Development of a biotechnology platform for enzymatic sulfation of industrial products based on polysaccharide sulfotransferases

Lead Research Organisation: University of Liverpool
Department Name: Biochemistry

Abstract

A wide range of household products as diverse as foodstuffs, cleaning materials and personal care products, rely on the ability to modify starting materials on an industrial scale to generate products with the desired properties. One key requirement in many cases is the introduction of charged groups, to bestow the desired characteristics such as the ability to gel, to bind other materials or to behave as detergents. This can often be achieved by the addition of charged groups and one key way to do this is to add a sulfate group. The problem is that this is done currently using toxic and environmentally damaging chemicals.

The global market for such household products is huge and growing, for example, for personal care products is $ 7.35 Bn with annual growth of 7%. Our industrial collaborator, Unilever, with whom we have a long and well-established working relationship, is a major global player, with around 50% of the market share.

Consumer sensitivity to environmental concerns, particularly with existing petroleum-based products and the use of harsh chemicals, arising from their resistance to biological degradation, the generation of greenhouse gases and other environmental issues during their production or disposal, has culminated in commercial pressure to develop sustainable alternatives.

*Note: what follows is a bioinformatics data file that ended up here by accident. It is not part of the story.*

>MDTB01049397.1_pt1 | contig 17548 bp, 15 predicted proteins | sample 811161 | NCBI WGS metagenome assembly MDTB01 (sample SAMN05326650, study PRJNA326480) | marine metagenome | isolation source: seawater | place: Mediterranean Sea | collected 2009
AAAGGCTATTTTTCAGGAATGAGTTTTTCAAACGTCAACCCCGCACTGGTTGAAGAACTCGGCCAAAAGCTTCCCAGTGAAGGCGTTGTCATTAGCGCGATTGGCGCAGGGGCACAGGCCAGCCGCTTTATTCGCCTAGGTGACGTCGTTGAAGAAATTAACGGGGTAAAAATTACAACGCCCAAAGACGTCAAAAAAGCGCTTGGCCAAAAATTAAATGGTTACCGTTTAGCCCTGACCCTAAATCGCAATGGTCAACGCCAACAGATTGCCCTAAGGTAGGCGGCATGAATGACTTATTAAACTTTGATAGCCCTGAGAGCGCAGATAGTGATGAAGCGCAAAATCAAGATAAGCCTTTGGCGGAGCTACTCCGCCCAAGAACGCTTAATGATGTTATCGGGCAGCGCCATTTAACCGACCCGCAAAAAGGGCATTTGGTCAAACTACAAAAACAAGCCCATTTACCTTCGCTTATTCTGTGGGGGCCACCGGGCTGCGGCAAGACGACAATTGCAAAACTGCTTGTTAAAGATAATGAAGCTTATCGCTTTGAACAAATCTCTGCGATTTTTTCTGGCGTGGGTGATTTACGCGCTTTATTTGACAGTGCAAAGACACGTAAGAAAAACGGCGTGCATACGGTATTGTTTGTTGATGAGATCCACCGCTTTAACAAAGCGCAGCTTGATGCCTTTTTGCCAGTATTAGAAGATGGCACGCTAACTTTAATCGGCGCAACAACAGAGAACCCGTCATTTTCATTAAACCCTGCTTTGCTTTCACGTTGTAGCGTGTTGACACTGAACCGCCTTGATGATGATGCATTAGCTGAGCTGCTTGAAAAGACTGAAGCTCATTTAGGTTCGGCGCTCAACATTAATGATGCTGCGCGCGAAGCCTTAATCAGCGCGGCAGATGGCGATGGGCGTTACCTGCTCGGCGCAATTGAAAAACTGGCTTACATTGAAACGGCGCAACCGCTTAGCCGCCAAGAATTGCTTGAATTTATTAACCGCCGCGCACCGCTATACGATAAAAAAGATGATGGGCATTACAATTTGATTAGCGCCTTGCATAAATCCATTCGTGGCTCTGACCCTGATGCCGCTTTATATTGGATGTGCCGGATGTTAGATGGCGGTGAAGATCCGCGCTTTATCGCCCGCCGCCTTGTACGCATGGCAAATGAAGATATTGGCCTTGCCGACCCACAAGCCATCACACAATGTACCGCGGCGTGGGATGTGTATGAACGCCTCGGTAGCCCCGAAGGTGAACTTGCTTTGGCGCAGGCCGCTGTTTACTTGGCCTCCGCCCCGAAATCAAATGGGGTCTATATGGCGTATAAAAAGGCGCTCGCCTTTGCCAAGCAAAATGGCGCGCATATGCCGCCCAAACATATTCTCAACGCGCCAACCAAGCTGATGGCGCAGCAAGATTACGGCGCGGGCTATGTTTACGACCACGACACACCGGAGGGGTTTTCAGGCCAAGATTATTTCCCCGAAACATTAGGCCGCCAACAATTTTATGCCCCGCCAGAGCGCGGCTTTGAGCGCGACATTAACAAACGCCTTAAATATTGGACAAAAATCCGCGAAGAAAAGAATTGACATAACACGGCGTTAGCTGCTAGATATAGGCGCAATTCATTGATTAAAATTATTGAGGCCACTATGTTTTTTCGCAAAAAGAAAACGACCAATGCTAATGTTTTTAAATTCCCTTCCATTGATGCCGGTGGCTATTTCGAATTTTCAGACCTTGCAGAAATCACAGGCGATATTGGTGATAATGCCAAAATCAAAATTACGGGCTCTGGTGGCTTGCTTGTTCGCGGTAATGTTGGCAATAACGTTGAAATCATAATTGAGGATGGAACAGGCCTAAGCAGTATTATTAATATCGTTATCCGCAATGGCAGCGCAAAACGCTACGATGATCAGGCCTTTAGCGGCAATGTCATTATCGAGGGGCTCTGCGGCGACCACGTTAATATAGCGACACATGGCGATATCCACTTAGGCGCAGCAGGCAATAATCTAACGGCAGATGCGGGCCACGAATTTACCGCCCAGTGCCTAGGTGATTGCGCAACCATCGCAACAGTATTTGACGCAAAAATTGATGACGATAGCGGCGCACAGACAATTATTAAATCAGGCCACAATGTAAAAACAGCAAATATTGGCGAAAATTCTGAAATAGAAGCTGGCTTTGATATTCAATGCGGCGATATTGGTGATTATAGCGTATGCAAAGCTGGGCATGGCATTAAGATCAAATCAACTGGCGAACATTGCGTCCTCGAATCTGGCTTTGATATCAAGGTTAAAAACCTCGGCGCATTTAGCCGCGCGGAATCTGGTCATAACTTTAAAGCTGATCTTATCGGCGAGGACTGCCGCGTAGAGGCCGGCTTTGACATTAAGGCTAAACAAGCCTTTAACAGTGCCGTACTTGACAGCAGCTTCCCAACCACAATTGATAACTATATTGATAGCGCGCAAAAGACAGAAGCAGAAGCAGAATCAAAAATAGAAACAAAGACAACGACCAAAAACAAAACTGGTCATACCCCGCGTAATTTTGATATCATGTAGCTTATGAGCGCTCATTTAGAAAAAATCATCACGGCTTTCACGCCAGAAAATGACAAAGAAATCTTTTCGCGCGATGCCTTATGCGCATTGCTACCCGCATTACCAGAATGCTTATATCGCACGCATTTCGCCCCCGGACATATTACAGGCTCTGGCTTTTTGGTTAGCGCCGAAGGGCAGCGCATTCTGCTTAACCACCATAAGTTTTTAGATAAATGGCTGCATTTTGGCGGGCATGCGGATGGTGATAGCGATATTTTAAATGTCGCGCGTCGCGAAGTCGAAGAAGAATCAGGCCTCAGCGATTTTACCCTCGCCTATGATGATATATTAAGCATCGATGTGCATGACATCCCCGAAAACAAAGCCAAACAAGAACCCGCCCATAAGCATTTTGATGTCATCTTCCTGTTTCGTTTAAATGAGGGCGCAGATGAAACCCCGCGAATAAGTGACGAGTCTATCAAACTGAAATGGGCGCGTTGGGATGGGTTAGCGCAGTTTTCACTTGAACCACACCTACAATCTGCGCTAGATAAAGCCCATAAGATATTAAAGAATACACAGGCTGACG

The current method of achieving sulfation industrially, involving aggressive chemicals which show poor selectivity and are environmentally damaging, needs to be replaced with a one employing renewable resources without damaging the environment. Together with Unilever, we aim to develop methods by which sulfation can be achieved using enzymes, thereby avoiding these problems. The route we propose - engineering enzymes to carry out this modification - offers both better control of the process and, crucially, enables environmentally responsible production of biodegradable products and waste.

Until now, the application of enzymes to these areas has been hindered by the problems of readily detecting the modifications that have been made and, owing to the cost of some of the materials involved, also of developing a commercially feasible method of adding sulfate groups. Now, however, as a result the combination of preliminary work carried out by ourselves and Unilever, as well as other technological advances, both of these problems can be solved. This project will exploit these improved technologies, together with our established expertise in enzyme production to achieve two principal aims: